The history of the roller coaster goes a long way back in the past. Many theme parks were opened across the States, Europe, and Australia, and rarely who would deem that the very first one came to prominence in Russia. Well, thanks to the snow!
It was during the 17-th and the 18-th century when roller coaster descended from the “Russian mountains”, or winter sled rides that were held on specifically constructed hills of ice which varied in height (from 60 to 80 meters). This tradition started in Saint Petersburg and made the roller coasters popular across Europe later on.
This early form of a roller coaster in Russia was known as Скользящая холм, or “sliding hill”. Most often, the slides had a 50-degree drop and were enhanced by wooden supports.
Roller coasters became popular in Europe thanks to Catherine II (the Great) of Russia
Slowly, the “Russian mountains” became popular among the upper class in Russia. Hence, the first more “modern” roller coaster, where wheeled carts were used instead of tracks, were constructed by orders of the Empress.
Catherine II’s roller coaster was named Katalnaya Gorka and was constructed in her residence in Oranienbaum. Next to the roller coaster she also had a delightful pavilion where guests could take a break after sliding and drink a warm cup of tea.
By the end of the 18-th century, this idea became so popular that innovators all around the Old continent copied and redefined it for different settings. Therefore, the construction of the first wheeled ride followed in the French capital, Paris. It was built in 1804 and known as Les Montagnes Russes, the French term for “Russian Mountains”.
“Russian mountains” has remained a term for roller coasters in many different languages. In Spanish, it’s still “la montaña rusa”, in Portuguese, it’s “montanha-russa”, and in Italian “montagne russe”. Amusingly and pretty ironically, the Russian term for a roller coaster has somehow evolved in “amerikanskie gorki” (American mountains).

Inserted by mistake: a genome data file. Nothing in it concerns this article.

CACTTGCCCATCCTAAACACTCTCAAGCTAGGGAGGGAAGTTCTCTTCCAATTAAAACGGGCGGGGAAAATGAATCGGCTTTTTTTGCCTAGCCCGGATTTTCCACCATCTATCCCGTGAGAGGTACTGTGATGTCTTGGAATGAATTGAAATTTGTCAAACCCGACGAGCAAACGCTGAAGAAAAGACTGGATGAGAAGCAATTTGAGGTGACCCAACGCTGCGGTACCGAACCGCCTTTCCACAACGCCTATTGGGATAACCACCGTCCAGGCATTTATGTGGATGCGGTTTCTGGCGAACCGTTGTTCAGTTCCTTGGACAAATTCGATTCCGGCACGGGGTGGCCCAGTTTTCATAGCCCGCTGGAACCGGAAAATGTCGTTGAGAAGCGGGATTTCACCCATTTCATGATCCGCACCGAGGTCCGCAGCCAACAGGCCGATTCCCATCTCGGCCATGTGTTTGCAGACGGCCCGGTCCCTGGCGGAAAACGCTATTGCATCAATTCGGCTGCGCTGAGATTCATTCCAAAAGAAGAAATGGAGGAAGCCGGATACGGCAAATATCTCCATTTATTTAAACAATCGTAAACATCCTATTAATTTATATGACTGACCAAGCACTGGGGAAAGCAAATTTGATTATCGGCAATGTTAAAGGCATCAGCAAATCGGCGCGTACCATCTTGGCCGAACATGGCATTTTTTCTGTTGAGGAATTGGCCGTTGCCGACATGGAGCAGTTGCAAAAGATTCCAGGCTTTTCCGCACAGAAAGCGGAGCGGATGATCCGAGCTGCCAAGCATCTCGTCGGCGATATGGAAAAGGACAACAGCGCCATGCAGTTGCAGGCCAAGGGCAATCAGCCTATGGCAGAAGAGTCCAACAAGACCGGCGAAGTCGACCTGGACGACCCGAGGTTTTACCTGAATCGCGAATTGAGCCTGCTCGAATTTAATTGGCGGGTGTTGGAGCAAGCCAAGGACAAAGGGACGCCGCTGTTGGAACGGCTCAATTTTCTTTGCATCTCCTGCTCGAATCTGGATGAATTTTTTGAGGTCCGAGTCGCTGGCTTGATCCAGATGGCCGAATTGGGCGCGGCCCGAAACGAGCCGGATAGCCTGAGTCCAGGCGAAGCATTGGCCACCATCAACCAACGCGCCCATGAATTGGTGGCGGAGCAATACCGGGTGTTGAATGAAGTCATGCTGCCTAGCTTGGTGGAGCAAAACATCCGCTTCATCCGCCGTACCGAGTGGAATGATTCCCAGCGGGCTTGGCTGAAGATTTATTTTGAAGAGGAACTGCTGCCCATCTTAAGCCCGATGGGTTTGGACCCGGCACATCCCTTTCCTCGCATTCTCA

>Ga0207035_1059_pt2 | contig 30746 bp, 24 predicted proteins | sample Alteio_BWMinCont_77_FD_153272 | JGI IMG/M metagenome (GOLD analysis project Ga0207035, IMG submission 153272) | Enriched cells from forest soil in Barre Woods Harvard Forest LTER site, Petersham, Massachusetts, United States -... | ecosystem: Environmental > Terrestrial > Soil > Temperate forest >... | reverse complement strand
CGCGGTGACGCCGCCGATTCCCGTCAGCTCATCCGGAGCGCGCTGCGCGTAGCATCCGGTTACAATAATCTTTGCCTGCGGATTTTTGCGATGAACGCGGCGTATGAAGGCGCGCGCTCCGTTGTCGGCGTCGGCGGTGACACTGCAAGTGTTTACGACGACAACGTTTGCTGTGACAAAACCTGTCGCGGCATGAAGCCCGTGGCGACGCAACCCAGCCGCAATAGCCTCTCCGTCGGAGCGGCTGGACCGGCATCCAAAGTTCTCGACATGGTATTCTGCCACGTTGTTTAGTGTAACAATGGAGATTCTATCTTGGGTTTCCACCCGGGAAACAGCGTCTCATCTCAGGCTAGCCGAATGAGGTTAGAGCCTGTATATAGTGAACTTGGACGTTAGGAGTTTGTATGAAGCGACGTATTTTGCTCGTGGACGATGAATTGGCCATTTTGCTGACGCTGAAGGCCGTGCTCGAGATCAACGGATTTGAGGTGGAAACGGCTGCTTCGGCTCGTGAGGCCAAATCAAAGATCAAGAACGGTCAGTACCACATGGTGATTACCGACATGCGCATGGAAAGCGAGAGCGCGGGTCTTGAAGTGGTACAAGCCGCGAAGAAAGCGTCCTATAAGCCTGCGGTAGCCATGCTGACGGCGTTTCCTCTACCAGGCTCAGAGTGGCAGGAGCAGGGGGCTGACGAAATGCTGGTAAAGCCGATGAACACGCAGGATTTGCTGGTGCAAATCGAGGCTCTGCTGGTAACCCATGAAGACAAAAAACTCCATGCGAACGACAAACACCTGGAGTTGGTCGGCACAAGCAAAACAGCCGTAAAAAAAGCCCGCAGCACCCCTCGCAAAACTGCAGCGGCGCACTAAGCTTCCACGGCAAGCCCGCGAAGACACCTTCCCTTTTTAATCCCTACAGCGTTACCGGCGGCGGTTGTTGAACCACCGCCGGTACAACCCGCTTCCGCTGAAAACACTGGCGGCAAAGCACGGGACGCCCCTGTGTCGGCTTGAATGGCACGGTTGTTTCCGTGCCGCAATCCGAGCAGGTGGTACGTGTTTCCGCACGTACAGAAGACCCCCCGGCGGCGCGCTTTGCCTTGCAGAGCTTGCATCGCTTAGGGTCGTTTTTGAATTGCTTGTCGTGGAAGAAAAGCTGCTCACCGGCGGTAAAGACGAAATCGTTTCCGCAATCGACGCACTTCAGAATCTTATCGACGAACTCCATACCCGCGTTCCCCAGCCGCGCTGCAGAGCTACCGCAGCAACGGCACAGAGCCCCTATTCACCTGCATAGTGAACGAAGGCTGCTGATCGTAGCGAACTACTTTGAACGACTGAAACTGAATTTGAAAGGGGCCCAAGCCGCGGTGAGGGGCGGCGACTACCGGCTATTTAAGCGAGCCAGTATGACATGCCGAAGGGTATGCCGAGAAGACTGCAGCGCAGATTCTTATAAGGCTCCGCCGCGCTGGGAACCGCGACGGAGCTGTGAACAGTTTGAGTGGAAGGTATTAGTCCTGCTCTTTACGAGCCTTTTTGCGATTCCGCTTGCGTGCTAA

The very first roller coasters that were wheeled vehicles on tracks, however, appeared in Paris in the early 19-th century. The coasters were known as Les Montagnes Russes à Belleville (The Russian Mountains of Belleville) and the Promenades Aeriennes in Parc Beaujon (1817). The French version was a step forward and innovation in comparison to the Russian versions of the coaster. Both had their wheeled cars locked on the track for safety and security and were set on guide rails to keep them straight on course. This enabled the carts to take on higher speeds as well.
Then, roller coasters only kept on developing. What followed was the construction of the first permanent loop track, also in Paris, in 1846. It was for a single-person wheeled sled to run through a 4-meters diameter vertical loop, and the design of it was English. These early single loop designs were called Centrifugal Railways.
Last but not least, if it wasn’t for Catherine the Great, who knows when, and whether anyone would popularize as much the idea about roller coasters. This was certainly not the highest achievement of the greatest Russian female leader of all times, but it certainly proved that she knew how to have fun.